By Pachico A. Seares
Public & Standards Editor
Sun.Star Cebu and Sun.Star Superbalita
The president complains of media overdoing its ‘antagonism’
“Look at the Inquirer. They are the ones saying that I am killing the poor. That son-of-a b**** is bull****. The poor will be killed. Look at how they slant the stories.”
Editors admit that a news story must have a focus, which is usually in its lead (or lede) and the basis for the headline (or head). But they hardly use the word “slant,” maybe because it also means “bias or distortion.”
It’s the “slant” of Philippine Daily Inquirer that President Duterte complained about in his recent blast against the broadsheet and the broadcast network ABS-CBN.
Editors have biases. They have personal views and they are influenced by their publisher or network owner and the news organization’s goals. Journalism standards, though, keep those biases in check. Most compelling among them is striving for fairness and accuracy, basics in winning and keeping the trust of the readership or audience.
Yet “too much slant,” which Duterte deplored, may just be sloppy reporting or editing, the gate-keeping that watches out for error or oversight. What may also be blamed is the imperative of marketing, which may at times drive media to discard the rules.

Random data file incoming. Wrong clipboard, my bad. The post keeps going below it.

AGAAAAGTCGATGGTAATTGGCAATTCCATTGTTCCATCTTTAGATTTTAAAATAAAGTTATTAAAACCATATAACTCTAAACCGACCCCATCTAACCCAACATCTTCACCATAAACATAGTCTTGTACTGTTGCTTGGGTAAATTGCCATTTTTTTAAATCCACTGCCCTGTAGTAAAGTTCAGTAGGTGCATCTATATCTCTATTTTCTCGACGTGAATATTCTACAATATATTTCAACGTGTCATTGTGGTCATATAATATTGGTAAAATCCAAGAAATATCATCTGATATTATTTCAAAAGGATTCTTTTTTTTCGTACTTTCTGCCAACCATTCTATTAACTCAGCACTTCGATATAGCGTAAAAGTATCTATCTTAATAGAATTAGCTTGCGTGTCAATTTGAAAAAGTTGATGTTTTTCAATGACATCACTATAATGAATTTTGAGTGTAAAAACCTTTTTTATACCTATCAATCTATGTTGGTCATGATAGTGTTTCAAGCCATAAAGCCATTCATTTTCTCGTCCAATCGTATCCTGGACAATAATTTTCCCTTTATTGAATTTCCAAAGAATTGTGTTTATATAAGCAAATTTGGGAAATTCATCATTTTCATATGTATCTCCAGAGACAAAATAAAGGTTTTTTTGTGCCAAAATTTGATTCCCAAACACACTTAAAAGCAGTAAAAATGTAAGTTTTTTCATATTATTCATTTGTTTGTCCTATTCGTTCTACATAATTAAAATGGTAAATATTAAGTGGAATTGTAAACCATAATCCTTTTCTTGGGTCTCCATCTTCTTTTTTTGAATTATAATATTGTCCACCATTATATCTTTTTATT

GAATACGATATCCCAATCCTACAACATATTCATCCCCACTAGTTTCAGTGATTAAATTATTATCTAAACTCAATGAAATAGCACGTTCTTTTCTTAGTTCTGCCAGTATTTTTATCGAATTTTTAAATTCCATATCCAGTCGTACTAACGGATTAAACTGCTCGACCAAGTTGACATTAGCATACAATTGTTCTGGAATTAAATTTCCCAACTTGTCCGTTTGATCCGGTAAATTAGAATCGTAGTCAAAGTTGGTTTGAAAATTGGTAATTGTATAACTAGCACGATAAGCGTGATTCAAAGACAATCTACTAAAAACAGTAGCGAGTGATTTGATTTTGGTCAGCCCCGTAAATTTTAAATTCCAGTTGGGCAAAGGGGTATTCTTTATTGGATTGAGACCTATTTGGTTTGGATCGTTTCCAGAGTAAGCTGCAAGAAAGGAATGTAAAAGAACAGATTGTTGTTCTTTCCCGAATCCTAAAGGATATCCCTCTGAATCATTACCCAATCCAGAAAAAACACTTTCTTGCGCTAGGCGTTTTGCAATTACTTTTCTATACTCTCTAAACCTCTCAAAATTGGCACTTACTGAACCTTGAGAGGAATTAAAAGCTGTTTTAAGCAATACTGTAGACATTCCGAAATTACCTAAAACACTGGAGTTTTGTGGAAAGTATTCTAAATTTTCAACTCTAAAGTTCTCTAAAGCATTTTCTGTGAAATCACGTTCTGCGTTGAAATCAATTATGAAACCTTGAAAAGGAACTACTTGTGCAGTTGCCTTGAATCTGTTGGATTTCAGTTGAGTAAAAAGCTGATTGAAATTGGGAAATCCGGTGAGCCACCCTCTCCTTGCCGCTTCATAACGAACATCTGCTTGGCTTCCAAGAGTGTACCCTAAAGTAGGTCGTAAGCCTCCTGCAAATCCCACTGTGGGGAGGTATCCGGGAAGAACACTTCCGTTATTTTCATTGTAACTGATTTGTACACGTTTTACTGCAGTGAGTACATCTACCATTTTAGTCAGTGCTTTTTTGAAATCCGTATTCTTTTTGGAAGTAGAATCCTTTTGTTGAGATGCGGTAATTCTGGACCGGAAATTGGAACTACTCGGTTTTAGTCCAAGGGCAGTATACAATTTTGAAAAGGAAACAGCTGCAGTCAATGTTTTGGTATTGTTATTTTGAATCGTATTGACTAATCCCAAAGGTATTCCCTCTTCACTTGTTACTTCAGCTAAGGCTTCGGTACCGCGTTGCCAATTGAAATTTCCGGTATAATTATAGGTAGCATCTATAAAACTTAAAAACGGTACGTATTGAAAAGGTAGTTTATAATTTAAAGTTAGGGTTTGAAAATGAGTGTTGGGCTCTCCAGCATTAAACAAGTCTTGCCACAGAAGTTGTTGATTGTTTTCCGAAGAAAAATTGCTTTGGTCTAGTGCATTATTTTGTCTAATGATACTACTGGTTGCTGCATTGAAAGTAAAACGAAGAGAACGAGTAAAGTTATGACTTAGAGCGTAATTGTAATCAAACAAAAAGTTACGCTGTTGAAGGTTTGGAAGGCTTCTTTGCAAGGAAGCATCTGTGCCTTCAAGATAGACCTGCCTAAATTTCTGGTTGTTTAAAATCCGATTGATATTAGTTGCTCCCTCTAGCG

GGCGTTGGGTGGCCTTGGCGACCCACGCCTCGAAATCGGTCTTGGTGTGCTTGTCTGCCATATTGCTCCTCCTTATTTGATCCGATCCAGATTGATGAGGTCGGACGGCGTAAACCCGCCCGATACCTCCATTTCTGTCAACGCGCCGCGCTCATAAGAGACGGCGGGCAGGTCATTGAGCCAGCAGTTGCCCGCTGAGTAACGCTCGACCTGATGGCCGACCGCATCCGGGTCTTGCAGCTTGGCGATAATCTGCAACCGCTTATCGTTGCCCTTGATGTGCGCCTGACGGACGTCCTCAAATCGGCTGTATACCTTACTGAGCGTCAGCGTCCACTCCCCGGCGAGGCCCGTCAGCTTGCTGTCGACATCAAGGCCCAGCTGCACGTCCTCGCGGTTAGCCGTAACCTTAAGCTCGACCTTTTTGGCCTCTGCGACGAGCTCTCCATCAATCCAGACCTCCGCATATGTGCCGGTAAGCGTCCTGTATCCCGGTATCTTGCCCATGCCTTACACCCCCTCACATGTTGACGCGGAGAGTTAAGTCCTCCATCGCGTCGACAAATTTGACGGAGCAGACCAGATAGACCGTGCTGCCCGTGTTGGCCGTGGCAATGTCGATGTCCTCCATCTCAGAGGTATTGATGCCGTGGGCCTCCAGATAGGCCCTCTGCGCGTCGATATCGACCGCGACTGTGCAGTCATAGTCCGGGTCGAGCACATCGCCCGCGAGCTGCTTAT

But briefly on the “slant” that Duterte griped about: Was the Inquirer’s March 25 banner head (“Duterte to poor: If you die, I’m sorry”) concocted or twisted or otherwise not supported by the facts of the story? Did the report fail to provide context, or omit details that would’ve changed meaning?
Obviously not. The story didn’t say Duterte was killing the poor, as Duterte alleged the Inquirer had said. It merely quoted words from his own mouth, which taken with the rest of what he said, declared that the poor couldn’t use poverty to justify going into drug use or trafficking and he was sorry if they’d die in the government campaign to lick the problem.
But Duterte-said-and-Inquirer-said would be wasteful exercise unless an independent arbiter would audit and judge Duterte’s complaint.
What’s in their mind
When the reporter gathers facts and writes the story and his editor processes it, pleasing the source is not in their mind. Do they ask if they’re doing a good knife job? Surely not. But it’s what the news source suspects: media carrying the “antagonism” too far.
Most journalists strive to be as fair and accurate as possible. But they must also give an interesting story, something that, yes, helps sell the paper and persuade the reader to go beyond the headline.
When they, as Duterte put it, “overdo” the slant, they go on a limb, risking a fall into a welter of criticism.
A controversial banner story in a broadsheet like the Inquirer often combines readership clout with explosive content and presentation hype. And really shakes the nation and sends presidents on a cussing binge. (Some Inquirer fans think the paper used to do it with more impact when its Page 1 was limited to a few items and not the multi-shelf display mandated by its new design.)
Compare the head “Duterte to poor: If you die, I’m sorry” in PDI with “Duterte decries critics who say he kills the poor” in another news outlet. Note the difference.
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